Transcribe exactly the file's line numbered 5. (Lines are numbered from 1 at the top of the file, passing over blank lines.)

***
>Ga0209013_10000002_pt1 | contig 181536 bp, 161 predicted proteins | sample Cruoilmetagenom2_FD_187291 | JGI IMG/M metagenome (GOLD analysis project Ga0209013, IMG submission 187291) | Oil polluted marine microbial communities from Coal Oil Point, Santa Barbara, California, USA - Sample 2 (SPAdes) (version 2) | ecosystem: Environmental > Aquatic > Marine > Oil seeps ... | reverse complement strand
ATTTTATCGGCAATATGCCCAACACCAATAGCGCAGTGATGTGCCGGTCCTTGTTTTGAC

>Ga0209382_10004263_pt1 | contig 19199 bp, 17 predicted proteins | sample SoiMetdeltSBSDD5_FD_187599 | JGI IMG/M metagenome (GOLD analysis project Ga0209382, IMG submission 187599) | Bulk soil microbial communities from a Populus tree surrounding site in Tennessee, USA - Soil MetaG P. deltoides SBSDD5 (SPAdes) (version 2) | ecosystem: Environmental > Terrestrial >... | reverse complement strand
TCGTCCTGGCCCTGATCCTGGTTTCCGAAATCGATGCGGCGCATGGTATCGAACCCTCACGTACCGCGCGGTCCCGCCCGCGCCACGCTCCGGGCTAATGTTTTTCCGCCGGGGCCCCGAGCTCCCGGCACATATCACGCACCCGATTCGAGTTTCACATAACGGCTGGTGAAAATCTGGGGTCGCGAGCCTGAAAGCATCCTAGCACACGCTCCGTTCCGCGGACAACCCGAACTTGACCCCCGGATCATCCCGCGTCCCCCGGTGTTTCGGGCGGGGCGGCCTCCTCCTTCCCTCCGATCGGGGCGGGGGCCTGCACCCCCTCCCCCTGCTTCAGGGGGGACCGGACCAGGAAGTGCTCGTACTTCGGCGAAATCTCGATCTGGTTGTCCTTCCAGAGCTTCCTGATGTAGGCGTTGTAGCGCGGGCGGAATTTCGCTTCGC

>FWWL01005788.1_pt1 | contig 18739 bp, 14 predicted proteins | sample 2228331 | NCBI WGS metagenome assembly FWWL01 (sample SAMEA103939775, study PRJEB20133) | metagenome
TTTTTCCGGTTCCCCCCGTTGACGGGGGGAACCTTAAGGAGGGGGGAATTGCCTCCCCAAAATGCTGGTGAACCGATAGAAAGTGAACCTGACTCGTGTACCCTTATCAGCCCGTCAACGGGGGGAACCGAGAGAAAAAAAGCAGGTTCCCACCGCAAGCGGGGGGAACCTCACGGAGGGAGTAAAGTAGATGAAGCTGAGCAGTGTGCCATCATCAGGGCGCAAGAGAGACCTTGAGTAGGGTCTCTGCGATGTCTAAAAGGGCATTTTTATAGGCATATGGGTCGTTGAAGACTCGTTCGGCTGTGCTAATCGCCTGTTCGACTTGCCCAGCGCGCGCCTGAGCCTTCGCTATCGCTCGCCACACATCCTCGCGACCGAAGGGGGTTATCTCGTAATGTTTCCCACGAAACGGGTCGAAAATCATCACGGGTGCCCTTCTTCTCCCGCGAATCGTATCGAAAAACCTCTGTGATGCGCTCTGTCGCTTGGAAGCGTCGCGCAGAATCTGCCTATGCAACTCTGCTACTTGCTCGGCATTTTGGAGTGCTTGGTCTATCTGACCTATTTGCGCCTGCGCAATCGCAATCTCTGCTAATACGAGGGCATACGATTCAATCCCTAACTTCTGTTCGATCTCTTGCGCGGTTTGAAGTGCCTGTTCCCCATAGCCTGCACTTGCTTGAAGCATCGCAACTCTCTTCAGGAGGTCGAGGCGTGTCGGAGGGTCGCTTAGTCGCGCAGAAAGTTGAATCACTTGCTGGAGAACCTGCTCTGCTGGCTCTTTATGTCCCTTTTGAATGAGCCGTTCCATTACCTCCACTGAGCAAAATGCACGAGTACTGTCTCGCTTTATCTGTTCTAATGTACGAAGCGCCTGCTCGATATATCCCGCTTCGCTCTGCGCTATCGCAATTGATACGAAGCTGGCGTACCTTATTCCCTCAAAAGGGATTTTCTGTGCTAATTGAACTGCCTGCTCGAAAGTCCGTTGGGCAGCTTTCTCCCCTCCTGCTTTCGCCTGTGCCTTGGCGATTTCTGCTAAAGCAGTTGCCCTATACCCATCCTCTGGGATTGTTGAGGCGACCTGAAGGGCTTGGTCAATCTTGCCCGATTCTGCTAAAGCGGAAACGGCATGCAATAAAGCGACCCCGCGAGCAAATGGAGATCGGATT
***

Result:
>FWWL01005788.1_pt1 | contig 18739 bp, 14 predicted proteins | sample 2228331 | NCBI WGS metagenome assembly FWWL01 (sample SAMEA103939775, study PRJEB20133) | metagenome